In a step 118, the algorithm convergence speed is adjusted by gradually reducing the simplex contractions that would otherwise occur as the optimum parameter region becomes near. In some embodiments, the optimization process ends when the simplex size (e.g. the mean N-dimensional distance of the simplex points from their center) has been reduced below a threshold, or when the response value at all simplex points is within a defined percentage of their mean (step 120). For example, for a lens tuning optimization application, the process may be stopped when a sum of lens voltage variations across the simplex is less than 1 V. The process may also be set to stop after a fixed number of iterations. The convergence speed adjustment step 118 gradually reduces the simplex contraction as the minimum size threshold approaches. For example, if a 50% contraction is used initially, the simplex contraction is gradually reduced to 40%, 30%, 20% and 10% as the simplex size approaches a minimum size threshold. The adjusted convergence speed helps prevent the simplex from terminating too quickly in the presence of instrument noise.
In some embodiments, control/optimization unit 50 constrains all optimization parameters to integer values, rather than floating point variables. Some mass spectrometers employ only integer values for control. Control/optimization unit 50 may be configured to prevent producing degenerate simplexes (e.g. a line instead of a triangle in 2D) when constraining parameter values to integers.
In some embodiments, control/optimization unit 50 includes stored data of optimization parameter ranges allowed by spectrometer 20. Consequently, an attempted advance of the simplex that would result in an out-of-range parameter value is re-processed by control/optimization unit 50 preemptively, without asking spectrometer 20 for a measurement and receiving an error in response.
The preferred systems and methods described above allow substantially reducing the time required to optimize mass spectrometer parameters in the presence of substantial instrument noise and/or drift. The time required to perform a mass spectrometer lens voltage optimization in general may depend on multiple factors, including the number of voltages to be optimized. In some instances, particularly if higher numbers of voltages were to be optimized, a conventional sequential-scanning optimization technique could take on the order of many minutes, for example 20-30 minutes, to find an acceptable optimal parameter set. Such optimization processes may use on the order of hundreds of spectrometer readings to reach an acceptable optimal value set.
The optimization process may be particularly difficult in the presence of noise and/or drift, which lead to time-dependent measurement results. Some ionization techniques, such as ESI, may inherently introduce large noise spikes in the system. In some instances, air bubbles produce completely erroneous signal values. It is not uncommon for mass spectrometer noise levels to be 10% or more of the available signal. In a 2-D parameter-space example, such noise can be viewed as fluctuations or ripples in the slope of the hill to be climbed by the flipping simplex triangle. The fluctuations can be large enough to temporarily reverse the slope direction, and drive the triangle away from the peak of the hill. Such fluctuations may be particularly noticeable and damaging in the flatter part of the parameter-space topography. Is it common for the parameter space of a mass spectrometer to contain a relatively-flat large area of parameter space, and a relatively small steep mountain centered around the instrument maximum. It was observed that a for a conventional simplex optimization technique, the levels of noise and/or drift often prevented the algorithm from converging within a useful time, or from converging at all to an instrument maximum.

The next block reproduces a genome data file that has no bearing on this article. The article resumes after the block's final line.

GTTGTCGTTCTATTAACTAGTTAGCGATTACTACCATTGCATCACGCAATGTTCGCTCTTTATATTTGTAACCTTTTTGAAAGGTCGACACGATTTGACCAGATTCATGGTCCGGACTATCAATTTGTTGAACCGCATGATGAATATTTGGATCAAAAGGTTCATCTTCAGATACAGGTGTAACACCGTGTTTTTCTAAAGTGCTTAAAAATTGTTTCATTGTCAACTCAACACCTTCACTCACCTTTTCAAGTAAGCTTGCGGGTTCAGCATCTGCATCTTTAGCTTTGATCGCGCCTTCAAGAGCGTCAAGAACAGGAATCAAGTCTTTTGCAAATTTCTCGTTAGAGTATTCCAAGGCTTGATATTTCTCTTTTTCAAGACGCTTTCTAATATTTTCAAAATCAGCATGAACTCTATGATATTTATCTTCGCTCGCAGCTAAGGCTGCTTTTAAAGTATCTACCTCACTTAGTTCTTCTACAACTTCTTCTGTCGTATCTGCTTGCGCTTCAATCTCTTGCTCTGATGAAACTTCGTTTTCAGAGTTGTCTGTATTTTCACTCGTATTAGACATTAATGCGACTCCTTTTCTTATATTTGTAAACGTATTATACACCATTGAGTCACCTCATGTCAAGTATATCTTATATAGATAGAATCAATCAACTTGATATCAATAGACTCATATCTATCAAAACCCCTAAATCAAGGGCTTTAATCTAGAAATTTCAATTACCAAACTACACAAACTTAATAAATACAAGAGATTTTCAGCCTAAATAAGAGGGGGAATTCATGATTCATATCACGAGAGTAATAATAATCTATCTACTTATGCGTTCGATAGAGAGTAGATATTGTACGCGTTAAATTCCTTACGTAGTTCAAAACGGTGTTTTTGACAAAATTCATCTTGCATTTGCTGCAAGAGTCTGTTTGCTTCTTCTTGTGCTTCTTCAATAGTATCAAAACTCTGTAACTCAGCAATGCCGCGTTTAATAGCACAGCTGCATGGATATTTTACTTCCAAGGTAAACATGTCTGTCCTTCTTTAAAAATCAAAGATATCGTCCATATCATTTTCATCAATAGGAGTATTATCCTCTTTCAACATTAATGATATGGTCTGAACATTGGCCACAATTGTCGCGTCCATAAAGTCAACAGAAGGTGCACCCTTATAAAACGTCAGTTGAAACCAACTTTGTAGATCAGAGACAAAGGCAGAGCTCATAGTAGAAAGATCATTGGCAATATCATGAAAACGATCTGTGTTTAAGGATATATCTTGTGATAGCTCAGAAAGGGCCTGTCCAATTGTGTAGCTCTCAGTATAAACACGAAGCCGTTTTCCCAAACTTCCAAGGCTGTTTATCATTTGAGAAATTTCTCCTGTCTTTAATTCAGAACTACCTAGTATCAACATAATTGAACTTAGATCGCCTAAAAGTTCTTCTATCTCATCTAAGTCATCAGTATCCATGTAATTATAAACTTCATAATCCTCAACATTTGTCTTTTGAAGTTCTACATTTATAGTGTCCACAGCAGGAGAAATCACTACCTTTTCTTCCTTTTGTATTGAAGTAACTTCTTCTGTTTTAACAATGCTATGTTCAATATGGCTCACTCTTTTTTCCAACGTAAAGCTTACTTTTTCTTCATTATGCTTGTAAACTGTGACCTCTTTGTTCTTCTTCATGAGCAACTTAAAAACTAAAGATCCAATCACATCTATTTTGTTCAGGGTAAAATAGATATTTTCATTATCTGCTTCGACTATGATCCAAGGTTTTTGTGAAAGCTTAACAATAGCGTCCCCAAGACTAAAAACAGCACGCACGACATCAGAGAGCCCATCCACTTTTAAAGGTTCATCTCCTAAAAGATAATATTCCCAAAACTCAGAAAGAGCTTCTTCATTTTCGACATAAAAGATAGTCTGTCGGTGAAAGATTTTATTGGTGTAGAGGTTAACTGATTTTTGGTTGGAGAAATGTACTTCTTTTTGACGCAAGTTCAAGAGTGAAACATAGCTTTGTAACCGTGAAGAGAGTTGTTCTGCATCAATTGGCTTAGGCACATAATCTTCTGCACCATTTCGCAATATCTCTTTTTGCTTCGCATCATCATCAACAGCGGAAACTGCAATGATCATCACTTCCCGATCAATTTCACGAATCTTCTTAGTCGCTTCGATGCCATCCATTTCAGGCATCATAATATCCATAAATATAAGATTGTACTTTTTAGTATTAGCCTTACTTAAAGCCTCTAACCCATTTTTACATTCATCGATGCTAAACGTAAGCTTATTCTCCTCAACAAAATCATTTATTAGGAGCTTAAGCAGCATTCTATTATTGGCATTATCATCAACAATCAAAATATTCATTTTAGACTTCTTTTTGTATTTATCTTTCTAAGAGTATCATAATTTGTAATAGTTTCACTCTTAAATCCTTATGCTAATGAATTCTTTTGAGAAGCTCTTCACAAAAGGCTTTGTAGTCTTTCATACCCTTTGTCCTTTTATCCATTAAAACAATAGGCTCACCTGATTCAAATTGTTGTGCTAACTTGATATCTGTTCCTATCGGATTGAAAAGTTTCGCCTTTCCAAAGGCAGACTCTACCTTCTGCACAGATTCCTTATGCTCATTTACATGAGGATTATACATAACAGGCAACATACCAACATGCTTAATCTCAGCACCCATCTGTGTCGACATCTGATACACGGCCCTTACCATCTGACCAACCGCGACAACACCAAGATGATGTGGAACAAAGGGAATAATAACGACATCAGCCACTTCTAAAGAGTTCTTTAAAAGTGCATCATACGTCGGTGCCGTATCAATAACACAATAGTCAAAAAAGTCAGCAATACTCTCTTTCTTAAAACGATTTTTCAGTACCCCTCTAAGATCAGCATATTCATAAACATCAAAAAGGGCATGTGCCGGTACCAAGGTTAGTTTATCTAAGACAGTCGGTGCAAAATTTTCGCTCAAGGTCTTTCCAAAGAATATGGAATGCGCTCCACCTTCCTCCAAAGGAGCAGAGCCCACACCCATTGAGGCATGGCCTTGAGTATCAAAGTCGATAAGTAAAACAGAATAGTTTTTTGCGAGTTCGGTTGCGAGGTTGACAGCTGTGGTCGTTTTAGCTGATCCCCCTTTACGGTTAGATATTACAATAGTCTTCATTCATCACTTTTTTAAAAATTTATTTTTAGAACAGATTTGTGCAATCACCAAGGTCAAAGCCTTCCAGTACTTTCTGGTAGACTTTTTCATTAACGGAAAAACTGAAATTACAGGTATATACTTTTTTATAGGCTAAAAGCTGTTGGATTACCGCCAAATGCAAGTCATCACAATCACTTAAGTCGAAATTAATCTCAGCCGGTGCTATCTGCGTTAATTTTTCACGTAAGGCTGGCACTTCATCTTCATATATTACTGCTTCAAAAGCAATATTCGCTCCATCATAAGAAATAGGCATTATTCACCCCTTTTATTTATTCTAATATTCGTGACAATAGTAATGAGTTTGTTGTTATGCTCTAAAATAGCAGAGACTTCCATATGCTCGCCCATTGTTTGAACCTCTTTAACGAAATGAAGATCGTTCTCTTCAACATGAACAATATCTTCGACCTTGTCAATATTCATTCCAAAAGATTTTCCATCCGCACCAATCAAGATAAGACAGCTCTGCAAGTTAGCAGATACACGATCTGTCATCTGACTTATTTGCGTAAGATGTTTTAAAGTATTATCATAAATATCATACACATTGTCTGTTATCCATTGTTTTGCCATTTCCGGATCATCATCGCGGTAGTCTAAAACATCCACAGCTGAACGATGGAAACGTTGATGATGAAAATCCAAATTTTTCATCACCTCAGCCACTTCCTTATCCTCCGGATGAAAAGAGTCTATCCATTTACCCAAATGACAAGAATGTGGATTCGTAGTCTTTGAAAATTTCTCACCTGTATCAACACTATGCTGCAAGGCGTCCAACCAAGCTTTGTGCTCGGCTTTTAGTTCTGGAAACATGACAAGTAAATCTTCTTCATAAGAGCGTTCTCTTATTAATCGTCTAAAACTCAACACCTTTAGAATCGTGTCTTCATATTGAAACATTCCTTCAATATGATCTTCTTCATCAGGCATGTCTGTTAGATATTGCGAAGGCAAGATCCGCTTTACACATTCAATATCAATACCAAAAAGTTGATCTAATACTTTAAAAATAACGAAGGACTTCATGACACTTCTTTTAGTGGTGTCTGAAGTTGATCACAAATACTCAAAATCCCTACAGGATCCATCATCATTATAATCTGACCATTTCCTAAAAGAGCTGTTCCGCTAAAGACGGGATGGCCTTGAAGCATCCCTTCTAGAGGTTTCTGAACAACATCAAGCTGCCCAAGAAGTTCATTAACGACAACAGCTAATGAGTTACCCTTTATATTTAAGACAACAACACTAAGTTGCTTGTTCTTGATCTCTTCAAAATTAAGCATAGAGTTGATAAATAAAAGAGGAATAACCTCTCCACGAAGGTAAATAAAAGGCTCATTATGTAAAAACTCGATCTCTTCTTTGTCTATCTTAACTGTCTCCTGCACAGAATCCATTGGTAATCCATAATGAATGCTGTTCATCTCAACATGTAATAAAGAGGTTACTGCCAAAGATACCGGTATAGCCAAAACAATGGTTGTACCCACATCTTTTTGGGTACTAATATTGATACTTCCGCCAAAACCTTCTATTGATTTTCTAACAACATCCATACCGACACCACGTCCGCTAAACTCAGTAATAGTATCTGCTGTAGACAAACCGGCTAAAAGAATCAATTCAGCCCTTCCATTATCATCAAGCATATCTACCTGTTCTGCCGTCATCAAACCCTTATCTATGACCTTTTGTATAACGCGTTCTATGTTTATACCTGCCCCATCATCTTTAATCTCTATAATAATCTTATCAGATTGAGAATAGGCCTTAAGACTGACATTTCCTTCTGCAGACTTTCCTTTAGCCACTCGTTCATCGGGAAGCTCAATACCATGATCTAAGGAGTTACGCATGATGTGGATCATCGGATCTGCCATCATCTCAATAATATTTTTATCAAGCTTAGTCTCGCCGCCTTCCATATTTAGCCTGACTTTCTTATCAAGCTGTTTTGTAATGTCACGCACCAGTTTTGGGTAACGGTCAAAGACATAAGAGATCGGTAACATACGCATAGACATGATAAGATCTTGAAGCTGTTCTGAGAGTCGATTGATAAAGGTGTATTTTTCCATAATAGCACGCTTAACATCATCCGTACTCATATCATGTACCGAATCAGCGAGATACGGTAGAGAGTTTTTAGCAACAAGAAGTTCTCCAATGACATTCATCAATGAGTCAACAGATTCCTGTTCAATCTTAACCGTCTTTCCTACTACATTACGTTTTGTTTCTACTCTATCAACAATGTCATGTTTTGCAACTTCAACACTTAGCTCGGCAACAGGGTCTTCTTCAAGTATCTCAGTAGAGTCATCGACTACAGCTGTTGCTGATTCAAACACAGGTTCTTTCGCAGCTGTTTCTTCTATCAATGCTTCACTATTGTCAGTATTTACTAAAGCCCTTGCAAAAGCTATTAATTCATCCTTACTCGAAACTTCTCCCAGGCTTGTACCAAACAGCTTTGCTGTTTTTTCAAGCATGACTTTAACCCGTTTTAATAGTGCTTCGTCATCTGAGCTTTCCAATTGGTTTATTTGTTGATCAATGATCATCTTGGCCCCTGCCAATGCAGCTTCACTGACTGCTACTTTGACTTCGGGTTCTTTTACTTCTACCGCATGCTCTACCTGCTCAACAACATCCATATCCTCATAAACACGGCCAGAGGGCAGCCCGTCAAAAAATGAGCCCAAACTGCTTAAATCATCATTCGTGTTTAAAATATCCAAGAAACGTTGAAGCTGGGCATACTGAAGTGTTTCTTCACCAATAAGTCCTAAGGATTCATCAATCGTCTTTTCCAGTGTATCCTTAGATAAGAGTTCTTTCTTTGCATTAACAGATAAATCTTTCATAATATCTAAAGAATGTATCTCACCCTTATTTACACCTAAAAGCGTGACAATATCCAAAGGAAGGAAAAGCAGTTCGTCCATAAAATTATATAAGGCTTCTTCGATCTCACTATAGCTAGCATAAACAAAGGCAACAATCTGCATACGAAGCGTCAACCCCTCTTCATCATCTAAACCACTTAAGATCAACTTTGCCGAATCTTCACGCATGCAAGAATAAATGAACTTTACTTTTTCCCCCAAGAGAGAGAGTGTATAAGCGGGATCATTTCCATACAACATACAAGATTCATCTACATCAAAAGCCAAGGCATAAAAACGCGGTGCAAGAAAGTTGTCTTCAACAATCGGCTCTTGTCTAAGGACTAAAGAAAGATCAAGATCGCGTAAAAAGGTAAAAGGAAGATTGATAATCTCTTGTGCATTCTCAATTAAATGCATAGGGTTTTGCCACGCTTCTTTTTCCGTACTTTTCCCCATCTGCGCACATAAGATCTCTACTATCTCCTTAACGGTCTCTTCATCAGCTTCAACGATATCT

Evaluating both the instrument default and the most-recent optimum points allows reducing the time spent by the simplex optimization process in the flat part of the parameter-space topography. Instrument lenses get dirty or otherwise change over time, and in many instances the most-recent optimum is a good starting point for the simplex optimization process. At the same time, instrument parameters may also sometimes be significantly reset, for example if the lenses are cleaned, parts are replaced, or the instrument has been serviced. In such instances, the instrument default parameter vector may provide a significantly-better starting point than the most-recent optimum. Starting out in the steeper part of the parameter-space topology is particularly valuable in the presence of high levels of noise, which make advancing through the flat part of the topology particularly difficult.
Periodically re-measuring the best simplex points or a best-point subset also serves to reduce the effects of noise and/or drift, particularly in the flatter part of the parameter-space topology. The instrument response may drift with time during the parameter optimization process, and may be subject to significant noise. Consequently, a relatively good measurement value generated early in the process may become locked in, and prevent the algorithm from converting to a true maximum. Averaging-in re-measurement values reduces the effects of noise and drift. The effects of drift are also reduced by using re-measurement values as replacements. The re-measurement steps introduce a relatively low overhead, and prevent erroneous readings from becoming locked in as local peaks.
Adjusting the convergence condition to reduce simplex contractions as the simplex gets smaller is of particular use in mitigating the effects of noise in the steeper part of the parameter-space topology, closer to the instrument optimum.
The above embodiments may be altered in many ways without departing from the scope of the invention. For example, the tuning methods described above may be applied to other analytical instruments, such as instruments requiring the alignment of lenses. Accordingly, the scope of the invention should be determined by the following claims and their legal equivalents.